India has long been a social-political oddity: a country with widespread poverty and wretched deprivation, but where the underprivileged find no voice in most political parties; one of the world’s fastest growing economies, where less than a tenth of the population has regular jobs and where a quarter-million farmers have recently committed suicide; a democracy with largely free and fair elections, which has failed to establish the rule of law and where human-rights violations are rampant amidst caste- and religion- driven hatred and vicious discrimination against women.
Social movements and critical scholars have triggered renewed debate on possible different futures for on developmental change. They are no longer tethered to the pole of ‘reform and reproduce’. A new pole of ‘critique and strategy beyond’ neoliberal capitalism has emerged
Reorienting Development analyses what the nature, advantages, limitations and challenges of public companies are. It also offers new theoretical and conceptual insights on the nature and roles of the state and the controversial meanings of development.
New land acquisitions or ‘global land grab' are drawing upon, restructuring and challenging the nature of both governance and government. While ‘the state’ is often invoked as a key player in contemporary land deals, states do not necessarily operate coherently or with one voice.
Land grabbing per se is not a new phenomenon, given its historical precedents in the eras of imperialism. However, the character, scale, pace, orientation and key drivers of the recent wave of land grabs is a distinct historical event closely tied to the changing dynamics of the global agri-food, feed and fuel complex.
Cecilia Olivet, Gonzalo Berrón, Sol Trumbo Vila, Carlos Bedoya, Jenina Joy Chavez, Dorothy Grace Guerrero, Afsar Jafri, Dot Keet, Meena R Menon, Mariana Mortágua, Graciela Rodríguez, Andy Storey, Oscar Ugarteche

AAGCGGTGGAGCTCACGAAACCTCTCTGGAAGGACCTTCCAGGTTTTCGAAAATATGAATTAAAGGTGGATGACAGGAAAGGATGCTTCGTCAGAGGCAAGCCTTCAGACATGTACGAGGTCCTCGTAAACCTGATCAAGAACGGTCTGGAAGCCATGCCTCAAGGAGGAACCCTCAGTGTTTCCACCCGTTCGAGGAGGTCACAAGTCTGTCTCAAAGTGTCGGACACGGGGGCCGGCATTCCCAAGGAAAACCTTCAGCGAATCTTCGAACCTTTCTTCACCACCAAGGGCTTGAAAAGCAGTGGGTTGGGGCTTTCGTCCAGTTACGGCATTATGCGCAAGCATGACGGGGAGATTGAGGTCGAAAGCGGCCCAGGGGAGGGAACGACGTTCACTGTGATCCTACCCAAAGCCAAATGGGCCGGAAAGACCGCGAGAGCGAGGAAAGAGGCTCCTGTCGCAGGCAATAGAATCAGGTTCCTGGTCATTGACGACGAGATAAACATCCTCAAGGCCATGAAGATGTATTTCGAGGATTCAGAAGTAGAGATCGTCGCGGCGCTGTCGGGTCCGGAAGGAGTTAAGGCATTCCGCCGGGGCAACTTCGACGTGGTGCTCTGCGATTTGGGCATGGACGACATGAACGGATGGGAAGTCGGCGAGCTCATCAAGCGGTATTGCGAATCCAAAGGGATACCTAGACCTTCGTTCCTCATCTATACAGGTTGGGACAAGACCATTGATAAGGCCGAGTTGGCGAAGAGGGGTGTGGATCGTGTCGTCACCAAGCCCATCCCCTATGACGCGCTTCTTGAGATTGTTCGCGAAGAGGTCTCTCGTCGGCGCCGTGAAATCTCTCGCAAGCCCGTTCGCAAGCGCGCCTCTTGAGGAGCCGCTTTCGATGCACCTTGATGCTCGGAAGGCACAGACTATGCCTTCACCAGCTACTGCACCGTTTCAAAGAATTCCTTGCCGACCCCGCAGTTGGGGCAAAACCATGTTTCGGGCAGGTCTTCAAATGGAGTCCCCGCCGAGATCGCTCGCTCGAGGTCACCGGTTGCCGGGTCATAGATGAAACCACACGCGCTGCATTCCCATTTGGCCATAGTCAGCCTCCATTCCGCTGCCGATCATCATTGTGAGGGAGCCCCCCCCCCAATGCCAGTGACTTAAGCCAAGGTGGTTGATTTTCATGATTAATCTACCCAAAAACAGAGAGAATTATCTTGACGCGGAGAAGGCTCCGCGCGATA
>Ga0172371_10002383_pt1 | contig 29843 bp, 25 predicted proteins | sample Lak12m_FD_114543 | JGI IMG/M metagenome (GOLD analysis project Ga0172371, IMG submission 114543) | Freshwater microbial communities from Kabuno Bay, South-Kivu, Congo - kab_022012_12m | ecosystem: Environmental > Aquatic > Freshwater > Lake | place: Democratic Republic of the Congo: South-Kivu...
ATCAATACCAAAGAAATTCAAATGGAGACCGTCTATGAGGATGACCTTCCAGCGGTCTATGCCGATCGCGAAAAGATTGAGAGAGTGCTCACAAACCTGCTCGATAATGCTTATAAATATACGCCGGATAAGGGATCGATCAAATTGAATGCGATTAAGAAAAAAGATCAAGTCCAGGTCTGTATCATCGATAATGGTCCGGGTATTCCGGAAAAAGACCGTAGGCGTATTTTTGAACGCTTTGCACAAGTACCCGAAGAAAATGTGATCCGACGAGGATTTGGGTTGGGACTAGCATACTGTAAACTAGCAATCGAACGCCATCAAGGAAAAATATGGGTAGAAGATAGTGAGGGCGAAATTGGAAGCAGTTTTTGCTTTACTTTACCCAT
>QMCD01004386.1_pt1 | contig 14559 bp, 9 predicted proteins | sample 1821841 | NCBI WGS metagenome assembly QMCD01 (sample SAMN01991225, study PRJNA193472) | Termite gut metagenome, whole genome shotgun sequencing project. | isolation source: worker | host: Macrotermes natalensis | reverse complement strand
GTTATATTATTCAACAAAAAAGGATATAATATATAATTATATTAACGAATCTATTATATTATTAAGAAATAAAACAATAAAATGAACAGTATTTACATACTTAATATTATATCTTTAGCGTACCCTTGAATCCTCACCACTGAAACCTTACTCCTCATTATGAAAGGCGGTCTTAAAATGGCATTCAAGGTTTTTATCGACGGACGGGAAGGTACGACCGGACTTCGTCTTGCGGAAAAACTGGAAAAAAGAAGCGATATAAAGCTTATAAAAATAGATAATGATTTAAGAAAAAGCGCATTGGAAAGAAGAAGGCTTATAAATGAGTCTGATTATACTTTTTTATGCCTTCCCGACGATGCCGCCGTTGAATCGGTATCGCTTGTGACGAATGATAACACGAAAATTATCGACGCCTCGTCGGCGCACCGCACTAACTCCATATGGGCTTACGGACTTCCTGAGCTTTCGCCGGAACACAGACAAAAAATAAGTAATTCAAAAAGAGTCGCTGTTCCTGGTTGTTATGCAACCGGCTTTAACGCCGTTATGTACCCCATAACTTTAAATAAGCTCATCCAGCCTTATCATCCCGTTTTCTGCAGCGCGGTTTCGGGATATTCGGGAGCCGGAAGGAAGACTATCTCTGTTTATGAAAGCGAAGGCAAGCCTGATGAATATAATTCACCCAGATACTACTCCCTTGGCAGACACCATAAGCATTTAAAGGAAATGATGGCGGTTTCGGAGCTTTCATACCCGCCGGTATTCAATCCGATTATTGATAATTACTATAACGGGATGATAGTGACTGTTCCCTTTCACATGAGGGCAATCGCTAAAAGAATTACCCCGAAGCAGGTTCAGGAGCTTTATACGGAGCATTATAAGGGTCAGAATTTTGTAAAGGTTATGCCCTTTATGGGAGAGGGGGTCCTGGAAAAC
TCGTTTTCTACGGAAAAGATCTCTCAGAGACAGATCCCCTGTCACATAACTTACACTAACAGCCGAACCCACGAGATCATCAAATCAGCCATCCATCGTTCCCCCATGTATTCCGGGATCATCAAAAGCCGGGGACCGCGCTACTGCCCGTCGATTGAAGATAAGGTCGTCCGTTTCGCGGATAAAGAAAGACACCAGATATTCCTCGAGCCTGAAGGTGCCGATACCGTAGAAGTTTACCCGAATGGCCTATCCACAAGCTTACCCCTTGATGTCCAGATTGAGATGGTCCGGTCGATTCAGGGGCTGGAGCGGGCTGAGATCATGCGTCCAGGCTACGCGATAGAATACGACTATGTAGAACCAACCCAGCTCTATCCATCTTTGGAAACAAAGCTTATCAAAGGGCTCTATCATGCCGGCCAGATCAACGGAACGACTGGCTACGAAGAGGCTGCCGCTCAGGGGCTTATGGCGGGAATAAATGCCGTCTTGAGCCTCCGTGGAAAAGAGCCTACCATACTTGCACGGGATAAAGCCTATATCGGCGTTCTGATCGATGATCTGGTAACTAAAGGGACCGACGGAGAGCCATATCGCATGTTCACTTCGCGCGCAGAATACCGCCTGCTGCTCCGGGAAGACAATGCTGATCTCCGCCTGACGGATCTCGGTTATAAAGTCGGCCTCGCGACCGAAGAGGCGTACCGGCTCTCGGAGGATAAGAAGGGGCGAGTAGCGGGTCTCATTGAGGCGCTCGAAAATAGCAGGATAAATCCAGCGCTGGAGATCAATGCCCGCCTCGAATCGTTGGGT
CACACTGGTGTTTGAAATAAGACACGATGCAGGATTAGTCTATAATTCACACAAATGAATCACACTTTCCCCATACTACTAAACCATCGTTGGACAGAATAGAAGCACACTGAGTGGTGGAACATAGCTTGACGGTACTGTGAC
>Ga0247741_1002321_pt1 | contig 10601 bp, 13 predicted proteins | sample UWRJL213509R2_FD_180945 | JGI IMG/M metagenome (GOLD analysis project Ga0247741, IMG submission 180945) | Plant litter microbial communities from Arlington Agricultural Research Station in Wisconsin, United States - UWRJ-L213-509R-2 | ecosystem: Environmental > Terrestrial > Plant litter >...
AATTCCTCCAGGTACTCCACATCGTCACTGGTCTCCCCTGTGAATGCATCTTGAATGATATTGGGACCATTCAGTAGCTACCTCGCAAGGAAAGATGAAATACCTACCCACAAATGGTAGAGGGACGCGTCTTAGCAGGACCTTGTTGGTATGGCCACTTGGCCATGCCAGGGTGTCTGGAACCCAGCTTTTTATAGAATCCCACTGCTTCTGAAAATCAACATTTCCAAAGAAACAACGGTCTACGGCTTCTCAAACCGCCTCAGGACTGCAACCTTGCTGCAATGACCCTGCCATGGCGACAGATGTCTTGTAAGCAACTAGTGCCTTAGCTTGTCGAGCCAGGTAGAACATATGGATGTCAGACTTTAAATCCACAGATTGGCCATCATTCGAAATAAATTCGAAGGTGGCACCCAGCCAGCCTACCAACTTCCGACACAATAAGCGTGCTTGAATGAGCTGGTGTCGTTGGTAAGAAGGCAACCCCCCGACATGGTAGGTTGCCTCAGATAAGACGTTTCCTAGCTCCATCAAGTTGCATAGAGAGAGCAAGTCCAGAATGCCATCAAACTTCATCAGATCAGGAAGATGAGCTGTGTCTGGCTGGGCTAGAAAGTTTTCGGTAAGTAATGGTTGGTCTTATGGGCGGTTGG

10 October 2013
The demand for people-centred regional alternatives has been at the core of people’s struggles in Latin America, Asia, Africa and Europe. This reader pulls together perspectives of social movement activists, describing the restrictive regional spaces within which they work and propose regional alternatives.
After decades of failed water privatisation, cities like Paris are starting to bring water back into public hands. Download this free 'must-read' book for policy makers and activists looking to democratise water services.
In 2009, the song Changes, by Tupac Amaru Shakur, was put on the Pope’s playlist. What is Tupac’s significance, in light of his making the Pope’s playlist and the realities facing African-Americans today in the context of the USA's overpacked prison system, the largest in world history?
Samir Bensaid is author of the new chapter addition to the collaborative book project "Reclaiming Public Water"- part of TNI's Water Justice programme - which brings experience and insight from Morocco and Mauritania.
Whose Crisis? Whose Future? contrasts the stark realities of multiple crises facing human society, during a period of growing poverty, insecurity and austerity, with the vast amount of wealth that has been concentrated in a few hands, and asks what kind of policy going forward can address this inbalance.
When is torture ever an effective tool of government? Despite Obama promises to end torture (and close Guantanamo), this ineffective, inhumane and unacceptable practice still continues with complicity from the highest levels of the US government.
In the context of the current state of European-Chinese relations and the limited influence of European NGOs on EU policies, this book discusses the challenges and dilemmas of co-operation between European and Chinese civil society organisations.